In view of the experimental record I believe that all observable physical systems, and the whole universe, belong to the color-free superselection sector of QCD. (This is different for QED where due to lack of confinement we can easily produce systems whose superselection sector is charged.)

However, I believe that the QCD action allows (like the QED action) many charged superselection sectors - though, because of refinement, these are not relevant for phenomenology.

tom.stoer
Science Advisor
These superselection sectors would be labelled not only by non-vanishing SU(3) "background charges" Qa but also by zero modes ea of the chromo-electric field Ea which is unconstraint by the Gauss law due to the divergence (div E)a.

That would mean that one has to develop a theory of "surface degrees of freedom" for QCD. Any ideas if this has been done somewhere?

A. Neumaier
Science Advisor
These superselection sectors would be labelled not only by non-vanishing SU(3) "background charges" Qa but also by zero modes ea of the chromo-electric field Ea which is unconstraint by the Gauss law due to the divergence (div E)a.

That would mean that one has to develop a theory of "surface degrees of freedom" for QCD. Any ideas if this has been done somewhere?

http://arxiv.org/pdf/0910.5395 is the best approximation I know of to answer your question.

I am no expert on QCD, and mainly argue by extrapolation from QED, in the belief that there is no reason for QCD to be less rich in IR phenomena than QED, to which the superselection rules belong. In QED, things are classified (Kulish & Faddeev) in terms of coherent photon states associated with the electrons; two coherent states define the same superselection sector if they can be transformed into each other by a unitary transform.

But for QCD the IR behavior is much more complex, and I don't understand what happens.

Thanks for answers.

One equation is the so-called generalized Gauss constraint Ga(x)=0 which must be translated into an equation of constraint for physical states, i.e.
Ga(x) |phys> = 0
Integration this equation (and omitting surface terms - this is a small loophole of my argument) results in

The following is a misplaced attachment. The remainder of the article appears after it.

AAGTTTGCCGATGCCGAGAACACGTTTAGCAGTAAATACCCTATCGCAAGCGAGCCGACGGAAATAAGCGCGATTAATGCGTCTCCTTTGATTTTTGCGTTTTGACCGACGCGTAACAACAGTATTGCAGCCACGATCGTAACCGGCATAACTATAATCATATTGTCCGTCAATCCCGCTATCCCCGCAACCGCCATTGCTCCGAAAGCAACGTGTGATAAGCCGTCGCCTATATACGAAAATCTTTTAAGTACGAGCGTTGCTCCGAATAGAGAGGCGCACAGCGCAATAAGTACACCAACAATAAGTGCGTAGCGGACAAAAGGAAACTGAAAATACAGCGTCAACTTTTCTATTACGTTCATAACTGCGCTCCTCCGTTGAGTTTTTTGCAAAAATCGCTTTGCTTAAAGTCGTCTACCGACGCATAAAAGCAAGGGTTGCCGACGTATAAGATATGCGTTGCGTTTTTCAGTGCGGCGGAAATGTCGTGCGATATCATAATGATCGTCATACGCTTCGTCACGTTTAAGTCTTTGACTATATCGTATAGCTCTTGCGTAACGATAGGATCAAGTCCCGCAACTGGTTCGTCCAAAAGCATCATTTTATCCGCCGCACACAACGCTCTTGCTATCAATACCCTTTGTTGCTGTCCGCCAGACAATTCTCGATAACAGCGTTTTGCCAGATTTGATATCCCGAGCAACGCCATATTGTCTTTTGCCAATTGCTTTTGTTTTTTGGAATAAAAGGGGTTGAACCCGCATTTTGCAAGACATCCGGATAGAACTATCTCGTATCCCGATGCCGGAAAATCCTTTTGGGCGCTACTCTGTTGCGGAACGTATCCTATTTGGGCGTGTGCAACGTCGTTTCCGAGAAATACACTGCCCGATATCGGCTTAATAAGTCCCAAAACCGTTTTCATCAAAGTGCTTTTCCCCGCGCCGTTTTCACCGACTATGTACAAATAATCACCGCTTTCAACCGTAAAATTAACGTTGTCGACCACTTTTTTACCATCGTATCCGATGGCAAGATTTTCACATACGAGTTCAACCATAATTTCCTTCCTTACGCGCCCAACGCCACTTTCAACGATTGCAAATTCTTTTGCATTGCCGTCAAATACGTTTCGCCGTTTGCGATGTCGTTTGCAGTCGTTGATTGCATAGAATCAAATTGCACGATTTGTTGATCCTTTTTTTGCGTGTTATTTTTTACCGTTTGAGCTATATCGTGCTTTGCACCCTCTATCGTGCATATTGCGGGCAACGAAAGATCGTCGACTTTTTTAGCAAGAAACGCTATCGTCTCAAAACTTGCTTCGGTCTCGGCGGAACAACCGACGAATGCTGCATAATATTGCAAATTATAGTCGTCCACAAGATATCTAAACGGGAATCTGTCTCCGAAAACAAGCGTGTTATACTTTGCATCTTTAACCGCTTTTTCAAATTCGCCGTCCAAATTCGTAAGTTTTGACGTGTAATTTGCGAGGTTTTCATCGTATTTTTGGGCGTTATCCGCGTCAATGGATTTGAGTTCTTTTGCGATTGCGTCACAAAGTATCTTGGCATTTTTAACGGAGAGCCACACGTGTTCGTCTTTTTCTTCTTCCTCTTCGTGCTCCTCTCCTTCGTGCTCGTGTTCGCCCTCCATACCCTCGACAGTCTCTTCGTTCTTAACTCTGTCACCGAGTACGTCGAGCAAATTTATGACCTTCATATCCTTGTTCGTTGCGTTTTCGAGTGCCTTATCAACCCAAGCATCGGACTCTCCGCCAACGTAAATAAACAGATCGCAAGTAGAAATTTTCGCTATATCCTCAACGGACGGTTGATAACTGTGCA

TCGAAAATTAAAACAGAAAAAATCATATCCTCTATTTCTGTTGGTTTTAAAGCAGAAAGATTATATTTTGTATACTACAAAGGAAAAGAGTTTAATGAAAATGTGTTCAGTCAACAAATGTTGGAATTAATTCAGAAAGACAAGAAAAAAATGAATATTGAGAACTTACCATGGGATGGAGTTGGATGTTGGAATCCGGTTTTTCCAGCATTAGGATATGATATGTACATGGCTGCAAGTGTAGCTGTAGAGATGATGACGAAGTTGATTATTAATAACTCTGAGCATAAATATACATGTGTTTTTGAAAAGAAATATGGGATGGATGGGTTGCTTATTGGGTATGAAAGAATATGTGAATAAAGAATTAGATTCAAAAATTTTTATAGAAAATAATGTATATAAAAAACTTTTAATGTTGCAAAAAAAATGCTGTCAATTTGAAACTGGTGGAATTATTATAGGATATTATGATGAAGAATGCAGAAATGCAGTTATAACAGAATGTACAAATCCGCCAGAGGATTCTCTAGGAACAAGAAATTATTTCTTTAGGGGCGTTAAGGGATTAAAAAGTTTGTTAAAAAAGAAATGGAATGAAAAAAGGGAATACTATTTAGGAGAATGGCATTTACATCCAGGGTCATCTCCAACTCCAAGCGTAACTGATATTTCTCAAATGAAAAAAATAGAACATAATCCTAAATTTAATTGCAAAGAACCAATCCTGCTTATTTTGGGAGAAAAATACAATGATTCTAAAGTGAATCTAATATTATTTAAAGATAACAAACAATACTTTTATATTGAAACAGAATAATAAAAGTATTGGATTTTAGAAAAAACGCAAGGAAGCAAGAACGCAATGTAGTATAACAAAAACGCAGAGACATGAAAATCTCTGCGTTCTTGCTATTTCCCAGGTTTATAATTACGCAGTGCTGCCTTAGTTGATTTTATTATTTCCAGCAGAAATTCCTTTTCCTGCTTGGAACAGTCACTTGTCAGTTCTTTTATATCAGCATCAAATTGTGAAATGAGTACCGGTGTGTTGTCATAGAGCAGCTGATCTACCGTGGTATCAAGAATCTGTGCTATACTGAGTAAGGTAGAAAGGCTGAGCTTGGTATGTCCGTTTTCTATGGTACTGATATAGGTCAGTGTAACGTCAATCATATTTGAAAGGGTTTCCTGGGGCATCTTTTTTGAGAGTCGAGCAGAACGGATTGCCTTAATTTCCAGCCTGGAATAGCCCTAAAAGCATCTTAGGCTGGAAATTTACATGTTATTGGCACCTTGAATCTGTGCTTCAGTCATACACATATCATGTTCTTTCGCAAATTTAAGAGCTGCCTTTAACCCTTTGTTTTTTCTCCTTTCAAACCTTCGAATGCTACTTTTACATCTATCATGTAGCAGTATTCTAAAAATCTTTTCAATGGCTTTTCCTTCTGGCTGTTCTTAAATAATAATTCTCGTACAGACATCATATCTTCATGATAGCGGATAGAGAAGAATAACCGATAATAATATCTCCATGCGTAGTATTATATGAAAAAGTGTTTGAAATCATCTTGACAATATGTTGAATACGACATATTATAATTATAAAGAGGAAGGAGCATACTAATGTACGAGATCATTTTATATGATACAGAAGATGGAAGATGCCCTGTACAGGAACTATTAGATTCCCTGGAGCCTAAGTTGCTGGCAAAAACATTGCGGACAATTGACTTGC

Qa |phys> = 0
which means that all physical states are color singulets.
As far as I know there is also Gauss constraint in QED. What operator it gives after
integration. What is an analog of color singlets in QED.

Some people try to explain the fact that all observed particle are colorless claiming
that the "interaction potential" for such state is minimal ("the force is the most atractive").
Is there any truth in such statements?

tom.stoer
Science Advisor
The integrated Gauss operator in QED is just the electric charge (again assuming that surface terms can be safely neglected).

Your idea regarding the "interaction potential" is not quite correct. I tried to explain the difference between color neutrality and color confinement.

Look at QED: Charge neutrality means that there are only chargeless physical states, i.e. for every negatively charged particle there must be a positively charged particle somewhere in the entire universe such that the total charge is zero. This can be derived via Gauss law (neglecting surface terms). But in QED electric charge is not confined, that means the distance between two charges can be arbitrarily large (causing a huge electric field strength, of course). In QCD not only must the total color charge be zero, in addition the color charges are confined; large separation are forbidden dynamically. Therfore besides vanishing of total charge of the universe even small portions of space (a bit larger than a typical hadron like a proton) have vanishing color charge.

That's the reason why particles like protons, neutrons, pions etc. have no color-charged partners whereas charged particles in QED are allowed.

So your argument is not wrong, but it is not an argument for color neutrality but for color confinement.

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Thanks. I see the difference.